For partition 1 it looks like this:

For partition 2 it looks like this

So the selectivity of col2 is the same across both partitions .318 but the selectivity of the partition function is different and hence the different estimation. Maybe I am over simplifying things here but as I say, if there could be a difference then I would have expected it to show here.

Nov 02

Non use of persisted data – Part Three

A long time ago I looked at some reasons as to why persisted computed columns ( and therefore indexes on those columns) are not used (Part1, Part2).
Recently I was drawn into an issue where the same thing was happening, a persisted computed column had been created with an index, but neither were being used when expected.
Using AdventureWorks lets re-create this scenario:

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create table ccTest
(
id integer primary key,
surname varchar(50) not null,
cSum as checksum(isnull(surname,' ')) persisted not null)
go
create index idxcsum on ccTest(cSum)
go
 
 
insert into ccTest(Id,surname)
Select BusinessEntityID,LastName from Person.Person
go

Now, if we want to find all those surnames with a specific checksum (yes, i know! checksum is bad ), it would be reasonable to :

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select * from ccTest where cSum=0

and assume that the index idxcsum is used to retrieve the required data. Looking at the plan it obvious that this does not happen.

ixscan1

The clustered index is scanned, the non clustered index is ignored. There are cases where this is a good thing to happen, for instance to avoid a key/bookmark lookup when that will be an expensive operation. Here though there is an estimate of ~16rows not enough for that to be the case.
Maybe we need to force the use of the index ? :

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select * from ccTest with(index=idxcsum) where cSum=0

This uses the index, but not in the manner we need :

ixforced

The index is scanned, all the rows are read from the index, and the key lookup previously mentioned has entered the equation.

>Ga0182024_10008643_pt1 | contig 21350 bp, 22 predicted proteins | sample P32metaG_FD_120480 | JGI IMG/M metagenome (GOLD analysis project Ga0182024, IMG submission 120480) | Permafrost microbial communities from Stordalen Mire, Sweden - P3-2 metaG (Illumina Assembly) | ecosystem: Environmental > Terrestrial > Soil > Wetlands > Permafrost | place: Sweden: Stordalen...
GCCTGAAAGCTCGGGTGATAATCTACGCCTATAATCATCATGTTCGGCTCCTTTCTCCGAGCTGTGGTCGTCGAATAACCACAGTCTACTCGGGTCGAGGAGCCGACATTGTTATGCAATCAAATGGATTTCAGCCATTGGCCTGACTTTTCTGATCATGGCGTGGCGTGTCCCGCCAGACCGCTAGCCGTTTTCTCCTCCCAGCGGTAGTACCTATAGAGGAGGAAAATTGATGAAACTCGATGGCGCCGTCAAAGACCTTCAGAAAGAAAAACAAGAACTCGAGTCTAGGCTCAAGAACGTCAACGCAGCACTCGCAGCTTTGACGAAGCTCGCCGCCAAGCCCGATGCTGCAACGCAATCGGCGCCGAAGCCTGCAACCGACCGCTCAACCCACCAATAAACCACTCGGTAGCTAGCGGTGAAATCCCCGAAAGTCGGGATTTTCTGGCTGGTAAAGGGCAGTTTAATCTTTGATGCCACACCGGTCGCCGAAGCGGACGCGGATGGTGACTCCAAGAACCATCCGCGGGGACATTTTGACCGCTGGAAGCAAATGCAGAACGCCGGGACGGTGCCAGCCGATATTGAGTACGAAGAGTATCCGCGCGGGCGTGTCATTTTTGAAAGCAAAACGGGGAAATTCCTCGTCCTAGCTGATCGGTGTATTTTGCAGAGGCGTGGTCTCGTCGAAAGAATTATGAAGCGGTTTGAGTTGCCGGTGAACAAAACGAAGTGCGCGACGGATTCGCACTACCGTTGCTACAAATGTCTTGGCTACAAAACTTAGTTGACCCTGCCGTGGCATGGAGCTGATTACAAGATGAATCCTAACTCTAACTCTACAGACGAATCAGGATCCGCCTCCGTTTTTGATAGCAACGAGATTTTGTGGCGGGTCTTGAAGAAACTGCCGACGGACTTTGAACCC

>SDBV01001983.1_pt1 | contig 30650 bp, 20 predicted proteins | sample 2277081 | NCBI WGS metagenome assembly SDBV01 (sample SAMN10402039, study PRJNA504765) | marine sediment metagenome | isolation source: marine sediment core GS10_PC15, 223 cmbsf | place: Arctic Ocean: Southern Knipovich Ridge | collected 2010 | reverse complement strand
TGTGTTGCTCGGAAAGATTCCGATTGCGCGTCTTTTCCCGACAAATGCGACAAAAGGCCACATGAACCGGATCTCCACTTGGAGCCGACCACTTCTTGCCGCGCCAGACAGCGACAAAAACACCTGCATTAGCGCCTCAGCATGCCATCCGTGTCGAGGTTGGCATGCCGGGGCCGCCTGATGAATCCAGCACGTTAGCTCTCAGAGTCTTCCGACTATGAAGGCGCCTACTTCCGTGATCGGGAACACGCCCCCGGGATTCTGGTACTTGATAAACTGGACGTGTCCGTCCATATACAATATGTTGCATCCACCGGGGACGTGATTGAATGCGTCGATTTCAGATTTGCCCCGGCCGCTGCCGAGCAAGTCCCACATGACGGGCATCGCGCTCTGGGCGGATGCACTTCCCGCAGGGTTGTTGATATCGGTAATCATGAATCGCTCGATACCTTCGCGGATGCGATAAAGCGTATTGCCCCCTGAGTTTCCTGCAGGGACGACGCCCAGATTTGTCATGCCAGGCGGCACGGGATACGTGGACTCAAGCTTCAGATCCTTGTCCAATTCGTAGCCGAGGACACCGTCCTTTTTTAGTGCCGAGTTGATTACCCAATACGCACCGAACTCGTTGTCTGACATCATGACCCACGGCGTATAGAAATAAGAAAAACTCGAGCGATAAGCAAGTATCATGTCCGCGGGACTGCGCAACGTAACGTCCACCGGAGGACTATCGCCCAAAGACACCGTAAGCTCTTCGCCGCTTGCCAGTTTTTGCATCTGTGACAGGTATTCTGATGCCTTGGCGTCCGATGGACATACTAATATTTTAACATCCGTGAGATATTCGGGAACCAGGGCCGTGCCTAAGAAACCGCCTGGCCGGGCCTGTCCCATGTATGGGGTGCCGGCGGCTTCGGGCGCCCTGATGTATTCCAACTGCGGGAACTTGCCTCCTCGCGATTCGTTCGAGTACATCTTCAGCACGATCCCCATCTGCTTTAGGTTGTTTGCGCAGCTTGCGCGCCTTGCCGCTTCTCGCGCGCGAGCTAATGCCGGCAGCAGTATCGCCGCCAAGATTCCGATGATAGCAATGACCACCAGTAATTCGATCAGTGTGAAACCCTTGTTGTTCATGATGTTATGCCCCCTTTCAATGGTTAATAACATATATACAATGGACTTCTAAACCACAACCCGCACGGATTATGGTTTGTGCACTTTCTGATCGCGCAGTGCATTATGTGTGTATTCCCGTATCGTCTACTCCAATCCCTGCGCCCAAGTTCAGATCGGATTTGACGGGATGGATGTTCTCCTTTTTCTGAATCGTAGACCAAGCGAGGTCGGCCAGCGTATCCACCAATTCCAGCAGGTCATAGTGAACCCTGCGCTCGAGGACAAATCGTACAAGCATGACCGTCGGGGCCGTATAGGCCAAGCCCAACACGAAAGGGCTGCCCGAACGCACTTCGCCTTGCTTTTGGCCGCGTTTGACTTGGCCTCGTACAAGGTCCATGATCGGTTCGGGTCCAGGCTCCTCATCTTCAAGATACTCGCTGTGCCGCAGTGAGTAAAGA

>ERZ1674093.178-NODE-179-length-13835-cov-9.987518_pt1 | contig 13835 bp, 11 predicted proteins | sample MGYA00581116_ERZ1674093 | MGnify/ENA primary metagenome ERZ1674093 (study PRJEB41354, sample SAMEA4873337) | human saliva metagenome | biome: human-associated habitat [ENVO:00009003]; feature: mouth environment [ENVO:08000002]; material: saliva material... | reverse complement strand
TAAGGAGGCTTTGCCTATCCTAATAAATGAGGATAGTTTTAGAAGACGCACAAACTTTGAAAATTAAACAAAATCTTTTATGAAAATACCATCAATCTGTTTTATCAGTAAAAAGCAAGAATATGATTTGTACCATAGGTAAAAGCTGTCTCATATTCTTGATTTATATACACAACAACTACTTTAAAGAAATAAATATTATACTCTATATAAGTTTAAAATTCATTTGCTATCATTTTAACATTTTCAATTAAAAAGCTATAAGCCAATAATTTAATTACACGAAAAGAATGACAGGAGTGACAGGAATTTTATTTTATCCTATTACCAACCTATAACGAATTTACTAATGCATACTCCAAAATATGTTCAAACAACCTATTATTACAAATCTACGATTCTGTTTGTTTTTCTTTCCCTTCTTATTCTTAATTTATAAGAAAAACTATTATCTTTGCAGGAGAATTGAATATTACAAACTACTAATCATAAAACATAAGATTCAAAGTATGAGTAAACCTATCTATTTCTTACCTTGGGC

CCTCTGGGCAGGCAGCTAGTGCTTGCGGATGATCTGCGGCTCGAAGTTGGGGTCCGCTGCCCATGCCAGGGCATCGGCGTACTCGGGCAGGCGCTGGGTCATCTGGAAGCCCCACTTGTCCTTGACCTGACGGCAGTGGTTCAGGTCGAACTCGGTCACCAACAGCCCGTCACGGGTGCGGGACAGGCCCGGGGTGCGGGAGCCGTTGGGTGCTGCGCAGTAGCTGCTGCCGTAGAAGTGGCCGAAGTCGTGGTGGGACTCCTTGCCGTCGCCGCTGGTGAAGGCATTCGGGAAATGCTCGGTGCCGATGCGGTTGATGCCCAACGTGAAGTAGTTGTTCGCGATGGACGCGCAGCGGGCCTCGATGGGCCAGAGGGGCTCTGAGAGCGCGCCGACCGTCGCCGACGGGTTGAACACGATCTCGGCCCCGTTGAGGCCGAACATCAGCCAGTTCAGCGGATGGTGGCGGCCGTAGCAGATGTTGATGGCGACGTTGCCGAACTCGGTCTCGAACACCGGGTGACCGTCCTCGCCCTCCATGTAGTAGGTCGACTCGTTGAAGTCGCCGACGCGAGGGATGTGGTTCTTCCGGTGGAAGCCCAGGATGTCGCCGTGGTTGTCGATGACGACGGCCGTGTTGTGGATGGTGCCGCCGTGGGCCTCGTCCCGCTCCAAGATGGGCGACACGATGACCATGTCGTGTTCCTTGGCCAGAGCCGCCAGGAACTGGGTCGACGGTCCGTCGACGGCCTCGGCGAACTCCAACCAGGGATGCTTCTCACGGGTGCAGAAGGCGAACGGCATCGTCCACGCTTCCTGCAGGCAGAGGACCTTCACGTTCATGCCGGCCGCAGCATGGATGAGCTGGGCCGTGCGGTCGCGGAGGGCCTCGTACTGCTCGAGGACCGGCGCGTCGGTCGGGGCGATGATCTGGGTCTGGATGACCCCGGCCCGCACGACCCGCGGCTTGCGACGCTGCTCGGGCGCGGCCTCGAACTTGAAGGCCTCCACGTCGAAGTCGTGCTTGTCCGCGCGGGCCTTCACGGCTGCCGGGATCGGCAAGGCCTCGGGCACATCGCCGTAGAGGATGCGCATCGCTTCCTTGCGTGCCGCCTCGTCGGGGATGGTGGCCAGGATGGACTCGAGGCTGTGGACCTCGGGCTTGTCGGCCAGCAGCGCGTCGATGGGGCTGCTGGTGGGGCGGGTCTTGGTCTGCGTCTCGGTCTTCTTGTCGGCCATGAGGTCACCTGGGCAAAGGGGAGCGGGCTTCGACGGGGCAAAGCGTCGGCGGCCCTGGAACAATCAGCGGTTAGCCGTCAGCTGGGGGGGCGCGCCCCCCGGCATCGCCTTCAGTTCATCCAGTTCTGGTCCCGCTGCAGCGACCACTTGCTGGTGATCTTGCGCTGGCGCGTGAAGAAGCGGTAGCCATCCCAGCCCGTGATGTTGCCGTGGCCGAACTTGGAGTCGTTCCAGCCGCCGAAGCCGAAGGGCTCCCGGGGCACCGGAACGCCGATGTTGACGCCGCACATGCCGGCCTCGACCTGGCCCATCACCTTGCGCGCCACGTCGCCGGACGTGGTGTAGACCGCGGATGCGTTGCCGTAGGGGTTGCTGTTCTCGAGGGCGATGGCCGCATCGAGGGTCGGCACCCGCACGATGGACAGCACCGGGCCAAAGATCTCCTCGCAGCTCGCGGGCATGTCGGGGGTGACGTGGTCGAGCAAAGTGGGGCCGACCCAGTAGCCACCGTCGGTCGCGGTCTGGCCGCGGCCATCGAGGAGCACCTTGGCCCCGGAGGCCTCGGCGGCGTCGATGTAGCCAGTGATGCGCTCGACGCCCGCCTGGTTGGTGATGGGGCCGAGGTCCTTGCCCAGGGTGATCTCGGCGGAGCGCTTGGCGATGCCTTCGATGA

So what is really happening here ?
Well in the second example, there are some very graphical clues, the Compute Scalar and Filter.
What is the compute scalar computing ? Lets look ‘defined values’ in the properties :
[[AdventureWorks2012].[dbo].[ccTest].cSum] = Scalar Operator(checksum([AdventureWorks2012].[dbo].[ccTest].[surname]))
So the persisted data is being recomputed, looking at the filter the predicate is :
[AdventureWorks2012].[dbo].[ccTest].[cSum]=(0)
That computed value is then being filtered upon. But this is the persisted data, why is the index not used ?. Well, that’s because the computation isn’t logically the same. But how can this be ?
There are two things that need to be appreciated here:

  1. SQL Server puts a lot of energy into simplifying queries and operations. Redundant branches are pruned and contradictions removed.
  2. Computed columns are expanded back to the base definition before being optimized.

In our computed column definition we have a redundant code branch. ISNULL is used to guard against the Surname column being NULL, however the value in Surname can never be NULL as there is a NOT NULL constraint on it, therefore when the column definition is expanded it is then simplified and this redundancy removed. You can see this in the ‘defined values’ above ? There is no ISNULL definition is the computation. So the optimizer cannot now rematch this computation back to the persisted computed column as the definition is not the same. It would be nice to see the NOEXPAND hint used to prevent this happening as it does for indexed views.
Now we know that the resolution is relatively straightforward:

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create table ccTest2
(
id integer primary key,
surname varchar(50) not null,
cSum as checksum(surname) persisted not null)
go
create index idxcsum on ccTest2(cSum)
go
 
 
insert into ccTest2(Id,surname)
Select BusinessEntityID,LastName from Person.Person
go

And then if we :

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select * from ccTest2 where ccTest2.cSum=0

We will see the index used as expected in the first place

ixgood

So, the takeaway is that if you are using persisted computed columns ensure that the definitions have no redundancy and then the indexes should be used.
NB : Curiously there is something else , or more accurately another level of indirection, here. If you use the query :

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select * from ccTest where CHECKSUM(surname) = 0

You may have expected it to match to the persisted computed column, as it would against ccTest2, but it doesn’t.